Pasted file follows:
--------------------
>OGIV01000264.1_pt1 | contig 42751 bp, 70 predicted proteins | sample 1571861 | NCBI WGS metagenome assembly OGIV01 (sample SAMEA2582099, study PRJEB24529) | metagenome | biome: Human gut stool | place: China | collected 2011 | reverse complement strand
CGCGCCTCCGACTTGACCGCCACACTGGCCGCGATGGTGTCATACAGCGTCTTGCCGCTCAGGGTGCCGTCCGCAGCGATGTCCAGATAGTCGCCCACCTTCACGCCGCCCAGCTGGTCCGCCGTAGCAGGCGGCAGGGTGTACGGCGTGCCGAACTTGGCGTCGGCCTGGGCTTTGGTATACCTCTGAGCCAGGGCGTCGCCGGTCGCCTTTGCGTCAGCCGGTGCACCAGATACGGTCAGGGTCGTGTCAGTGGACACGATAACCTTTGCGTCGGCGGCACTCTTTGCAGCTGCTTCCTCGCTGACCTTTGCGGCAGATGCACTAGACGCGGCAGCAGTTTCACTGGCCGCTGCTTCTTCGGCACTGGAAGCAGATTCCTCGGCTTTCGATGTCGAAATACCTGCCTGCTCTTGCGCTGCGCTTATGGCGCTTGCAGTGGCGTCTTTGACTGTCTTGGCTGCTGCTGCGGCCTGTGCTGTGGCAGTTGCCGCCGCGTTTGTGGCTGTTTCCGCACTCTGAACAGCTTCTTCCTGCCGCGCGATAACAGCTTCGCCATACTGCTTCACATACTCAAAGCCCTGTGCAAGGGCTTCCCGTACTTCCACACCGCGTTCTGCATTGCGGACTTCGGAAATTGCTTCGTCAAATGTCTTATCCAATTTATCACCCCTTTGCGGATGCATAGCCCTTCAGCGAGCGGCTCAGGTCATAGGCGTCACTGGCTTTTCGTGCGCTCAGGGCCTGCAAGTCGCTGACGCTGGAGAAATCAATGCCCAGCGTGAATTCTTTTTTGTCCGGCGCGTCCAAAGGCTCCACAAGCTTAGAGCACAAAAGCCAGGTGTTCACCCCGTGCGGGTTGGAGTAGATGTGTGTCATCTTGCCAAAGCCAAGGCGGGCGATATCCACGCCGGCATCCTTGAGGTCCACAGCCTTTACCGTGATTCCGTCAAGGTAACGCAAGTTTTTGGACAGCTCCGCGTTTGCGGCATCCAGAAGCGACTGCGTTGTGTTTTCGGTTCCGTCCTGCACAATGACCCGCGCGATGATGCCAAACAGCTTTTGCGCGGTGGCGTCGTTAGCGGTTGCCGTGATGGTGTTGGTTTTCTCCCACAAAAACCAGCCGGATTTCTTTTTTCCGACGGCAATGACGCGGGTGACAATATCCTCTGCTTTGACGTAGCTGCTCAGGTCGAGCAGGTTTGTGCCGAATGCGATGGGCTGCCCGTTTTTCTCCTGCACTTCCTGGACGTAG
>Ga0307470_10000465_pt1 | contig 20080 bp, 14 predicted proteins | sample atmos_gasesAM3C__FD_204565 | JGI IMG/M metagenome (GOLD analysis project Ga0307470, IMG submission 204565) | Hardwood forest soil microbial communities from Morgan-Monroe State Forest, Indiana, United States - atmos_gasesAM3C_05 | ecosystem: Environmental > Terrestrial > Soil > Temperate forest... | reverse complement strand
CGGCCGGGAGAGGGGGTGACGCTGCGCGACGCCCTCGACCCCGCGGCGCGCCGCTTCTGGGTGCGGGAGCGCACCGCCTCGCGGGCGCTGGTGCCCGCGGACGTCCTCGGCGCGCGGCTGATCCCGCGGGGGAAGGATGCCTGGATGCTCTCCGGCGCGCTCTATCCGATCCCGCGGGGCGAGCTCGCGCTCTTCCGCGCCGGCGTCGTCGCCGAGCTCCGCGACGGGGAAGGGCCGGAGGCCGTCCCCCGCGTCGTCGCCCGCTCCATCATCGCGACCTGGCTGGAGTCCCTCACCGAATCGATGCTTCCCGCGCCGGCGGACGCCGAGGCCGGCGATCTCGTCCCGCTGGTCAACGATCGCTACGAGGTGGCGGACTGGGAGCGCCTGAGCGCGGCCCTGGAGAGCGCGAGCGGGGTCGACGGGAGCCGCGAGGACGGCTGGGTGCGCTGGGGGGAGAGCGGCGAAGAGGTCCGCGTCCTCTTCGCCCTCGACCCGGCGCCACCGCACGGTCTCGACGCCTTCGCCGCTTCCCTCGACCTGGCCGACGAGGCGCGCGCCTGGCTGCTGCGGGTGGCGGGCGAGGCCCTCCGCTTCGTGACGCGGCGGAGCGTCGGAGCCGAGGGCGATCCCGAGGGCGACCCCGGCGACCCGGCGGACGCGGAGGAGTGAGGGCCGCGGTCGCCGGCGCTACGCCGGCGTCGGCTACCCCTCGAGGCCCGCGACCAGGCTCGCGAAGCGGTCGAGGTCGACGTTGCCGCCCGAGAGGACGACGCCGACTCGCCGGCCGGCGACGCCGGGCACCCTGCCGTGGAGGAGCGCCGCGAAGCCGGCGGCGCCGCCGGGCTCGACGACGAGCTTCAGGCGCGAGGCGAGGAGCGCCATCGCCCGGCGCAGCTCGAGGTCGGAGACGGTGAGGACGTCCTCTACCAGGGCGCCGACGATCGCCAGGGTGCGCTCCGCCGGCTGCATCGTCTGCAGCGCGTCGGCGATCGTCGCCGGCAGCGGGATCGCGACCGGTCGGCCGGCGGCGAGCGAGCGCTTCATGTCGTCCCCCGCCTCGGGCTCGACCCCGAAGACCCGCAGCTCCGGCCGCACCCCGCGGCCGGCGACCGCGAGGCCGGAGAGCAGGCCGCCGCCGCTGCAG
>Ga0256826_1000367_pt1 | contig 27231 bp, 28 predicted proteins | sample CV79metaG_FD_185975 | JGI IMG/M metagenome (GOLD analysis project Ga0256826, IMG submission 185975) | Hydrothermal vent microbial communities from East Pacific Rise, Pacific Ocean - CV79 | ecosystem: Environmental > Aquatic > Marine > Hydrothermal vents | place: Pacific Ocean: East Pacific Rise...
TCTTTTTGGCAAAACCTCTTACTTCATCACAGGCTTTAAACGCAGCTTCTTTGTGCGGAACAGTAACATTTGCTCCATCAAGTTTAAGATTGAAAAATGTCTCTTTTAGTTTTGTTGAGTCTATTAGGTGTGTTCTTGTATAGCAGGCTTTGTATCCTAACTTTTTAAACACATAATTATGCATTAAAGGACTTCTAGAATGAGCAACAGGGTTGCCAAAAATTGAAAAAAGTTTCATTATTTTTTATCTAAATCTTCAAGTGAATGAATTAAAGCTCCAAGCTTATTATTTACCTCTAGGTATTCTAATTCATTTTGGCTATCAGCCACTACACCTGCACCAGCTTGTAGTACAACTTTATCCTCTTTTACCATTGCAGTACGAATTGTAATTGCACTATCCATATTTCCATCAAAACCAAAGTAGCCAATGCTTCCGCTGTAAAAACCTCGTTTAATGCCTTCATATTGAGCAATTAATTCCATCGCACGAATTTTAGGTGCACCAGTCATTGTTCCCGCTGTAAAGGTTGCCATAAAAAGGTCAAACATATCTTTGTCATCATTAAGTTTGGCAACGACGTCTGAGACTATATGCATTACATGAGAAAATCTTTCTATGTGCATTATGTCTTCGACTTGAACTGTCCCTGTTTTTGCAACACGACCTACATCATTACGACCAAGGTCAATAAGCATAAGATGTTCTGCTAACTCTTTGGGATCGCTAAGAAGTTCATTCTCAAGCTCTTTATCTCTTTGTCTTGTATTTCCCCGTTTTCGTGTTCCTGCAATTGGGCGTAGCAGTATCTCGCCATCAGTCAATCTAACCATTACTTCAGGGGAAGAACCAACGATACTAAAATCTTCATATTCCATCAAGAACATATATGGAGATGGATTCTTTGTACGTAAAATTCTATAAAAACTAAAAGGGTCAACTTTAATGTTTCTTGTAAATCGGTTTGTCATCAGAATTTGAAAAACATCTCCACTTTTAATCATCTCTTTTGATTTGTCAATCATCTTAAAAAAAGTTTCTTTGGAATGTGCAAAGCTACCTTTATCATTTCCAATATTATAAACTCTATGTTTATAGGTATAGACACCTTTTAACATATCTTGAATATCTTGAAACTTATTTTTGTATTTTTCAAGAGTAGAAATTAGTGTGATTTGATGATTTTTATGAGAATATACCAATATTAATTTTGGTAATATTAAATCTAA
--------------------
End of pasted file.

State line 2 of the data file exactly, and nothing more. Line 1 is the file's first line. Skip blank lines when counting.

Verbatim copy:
CGCGCCTCCGACTTGACCGCCACACTGGCCGCGATGGTGTCATACAGCGTCTTGCCGCTCAGGGTGCCGTCCGCAGCGATGTCCAGATAGTCGCCCACCTTCACGCCGCCCAGCTGGTCCGCCGTAGCAGGCGGCAGGGTGTACGGCGTGCCGAACTTGGCGTCGGCCTGGGCTTTGGTATACCTCTGAGCCAGGGCGTCGCCGGTCGCCTTTGCGTCAGCCGGTGCACCAGATACGGTCAGGGTCGTGTCAGTGGACACGATAACCTTTGCGTCGGCGGCACTCTTTGCAGCTGCTTCCTCGCTGACCTTTGCGGCAGATGCACTAGACGCGGCAGCAGTTTCACTGGCCGCTGCTTCTTCGGCACTGGAAGCAGATTCCTCGGCTTTCGATGTCGAAATACCTGCCTGCTCTTGCGCTGCGCTTATGGCGCTTGCAGTGGCGTCTTTGACTGTCTTGGCTGCTGCTGCGGCCTGTGCTGTGGCAGTTGCCGCCGCGTTTGTGGCTGTTTCCGCACTCTGAACAGCTTCTTCCTGCCGCGCGATAACAGCTTCGCCATACTGCTTCACATACTCAAAGCCCTGTGCAAGGGCTTCCCGTACTTCCACACCGCGTTCTGCATTGCGGACTTCGGAAATTGCTTCGTCAAATGTCTTATCCAATTTATCACCCCTTTGCGGATGCATAGCCCTTCAGCGAGCGGCTCAGGTCATAGGCGTCACTGGCTTTTCGTGCGCTCAGGGCCTGCAAGTCGCTGACGCTGGAGAAATCAATGCCCAGCGTGAATTCTTTTTTGTCCGGCGCGTCCAAAGGCTCCACAAGCTTAGAGCACAAAAGCCAGGTGTTCACCCCGTGCGGGTTGGAGTAGATGTGTGTCATCTTGCCAAAGCCAAGGCGGGCGATATCCACGCCGGCATCCTTGAGGTCCACAGCCTTTACCGTGATTCCGTCAAGGTAACGCAAGTTTTTGGACAGCTCCGCGTTTGCGGCATCCAGAAGCGACTGCGTTGTGTTTTCGGTTCCGTCCTGCACAATGACCCGCGCGATGATGCCAAACAGCTTTTGCGCGGTGGCGTCGTTAGCGGTTGCCGTGATGGTGTTGGTTTTCTCCCACAAAAACCAGCCGGATTTCTTTTTTCCGACGGCAATGACGCGGGTGACAATATCCTCTGCTTTGACGTAGCTGCTCAGGTCGAGCAGGTTTGTGCCGAATGCGATGGGCTGCCCGTTTTTCTCCTGCACTTCCTGGACGTAG